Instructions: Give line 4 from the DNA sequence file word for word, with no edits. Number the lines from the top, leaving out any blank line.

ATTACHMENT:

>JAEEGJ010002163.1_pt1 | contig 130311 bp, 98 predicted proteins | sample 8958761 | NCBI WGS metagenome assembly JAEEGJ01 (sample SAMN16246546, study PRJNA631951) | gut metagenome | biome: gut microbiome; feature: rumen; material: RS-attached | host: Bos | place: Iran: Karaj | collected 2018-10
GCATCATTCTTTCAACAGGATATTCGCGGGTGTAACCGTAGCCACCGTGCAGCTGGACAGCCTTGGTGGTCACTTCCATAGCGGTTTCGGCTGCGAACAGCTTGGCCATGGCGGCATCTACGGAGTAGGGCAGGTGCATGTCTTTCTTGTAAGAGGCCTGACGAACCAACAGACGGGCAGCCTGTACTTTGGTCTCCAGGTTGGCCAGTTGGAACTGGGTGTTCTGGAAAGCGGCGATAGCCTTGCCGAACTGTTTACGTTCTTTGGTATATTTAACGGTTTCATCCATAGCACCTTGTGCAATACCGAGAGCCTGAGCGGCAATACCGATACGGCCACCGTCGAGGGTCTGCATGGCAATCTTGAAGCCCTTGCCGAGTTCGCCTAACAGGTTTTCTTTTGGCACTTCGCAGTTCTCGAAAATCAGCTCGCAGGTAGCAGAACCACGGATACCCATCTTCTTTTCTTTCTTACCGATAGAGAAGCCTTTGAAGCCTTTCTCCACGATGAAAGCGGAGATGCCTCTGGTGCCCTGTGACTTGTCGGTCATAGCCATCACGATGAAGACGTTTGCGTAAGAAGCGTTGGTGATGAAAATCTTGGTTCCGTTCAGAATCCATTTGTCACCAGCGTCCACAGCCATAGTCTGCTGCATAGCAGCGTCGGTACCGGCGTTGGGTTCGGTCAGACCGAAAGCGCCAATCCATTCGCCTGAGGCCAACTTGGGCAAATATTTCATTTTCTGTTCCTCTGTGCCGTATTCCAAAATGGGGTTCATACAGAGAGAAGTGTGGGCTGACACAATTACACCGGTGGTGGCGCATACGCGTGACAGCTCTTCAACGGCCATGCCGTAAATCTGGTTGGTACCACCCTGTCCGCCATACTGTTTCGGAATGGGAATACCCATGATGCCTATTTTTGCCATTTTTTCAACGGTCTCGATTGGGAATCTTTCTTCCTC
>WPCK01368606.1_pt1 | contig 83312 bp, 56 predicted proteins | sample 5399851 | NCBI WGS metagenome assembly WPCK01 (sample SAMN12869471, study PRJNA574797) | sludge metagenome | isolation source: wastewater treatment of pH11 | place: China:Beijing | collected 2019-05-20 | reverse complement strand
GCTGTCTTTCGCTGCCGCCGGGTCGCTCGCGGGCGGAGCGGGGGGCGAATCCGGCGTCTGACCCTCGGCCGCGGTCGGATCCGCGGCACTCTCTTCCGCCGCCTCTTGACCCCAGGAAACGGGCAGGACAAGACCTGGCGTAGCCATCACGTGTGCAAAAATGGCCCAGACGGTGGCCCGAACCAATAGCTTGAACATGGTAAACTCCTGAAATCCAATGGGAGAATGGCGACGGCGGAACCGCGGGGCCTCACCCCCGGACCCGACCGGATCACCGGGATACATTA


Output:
GCTGTCTTTCGCTGCCGCCGGGTCGCTCGCGGGCGGAGCGGGGGGCGAATCCGGCGTCTGACCCTCGGCCGCGGTCGGATCCGCGGCACTCTCTTCCGCCGCCTCTTGACCCCAGGAAACGGGCAGGACAAGACCTGGCGTAGCCATCACGTGTGCAAAAATGGCCCAGACGGTGGCCCGAACCAATAGCTTGAACATGGTAAACTCCTGAAATCCAATGGGAGAATGGCGACGGCGGAACCGCGGGGCCTCACCCCCGGACCCGACCGGATCACCGGGATACATTA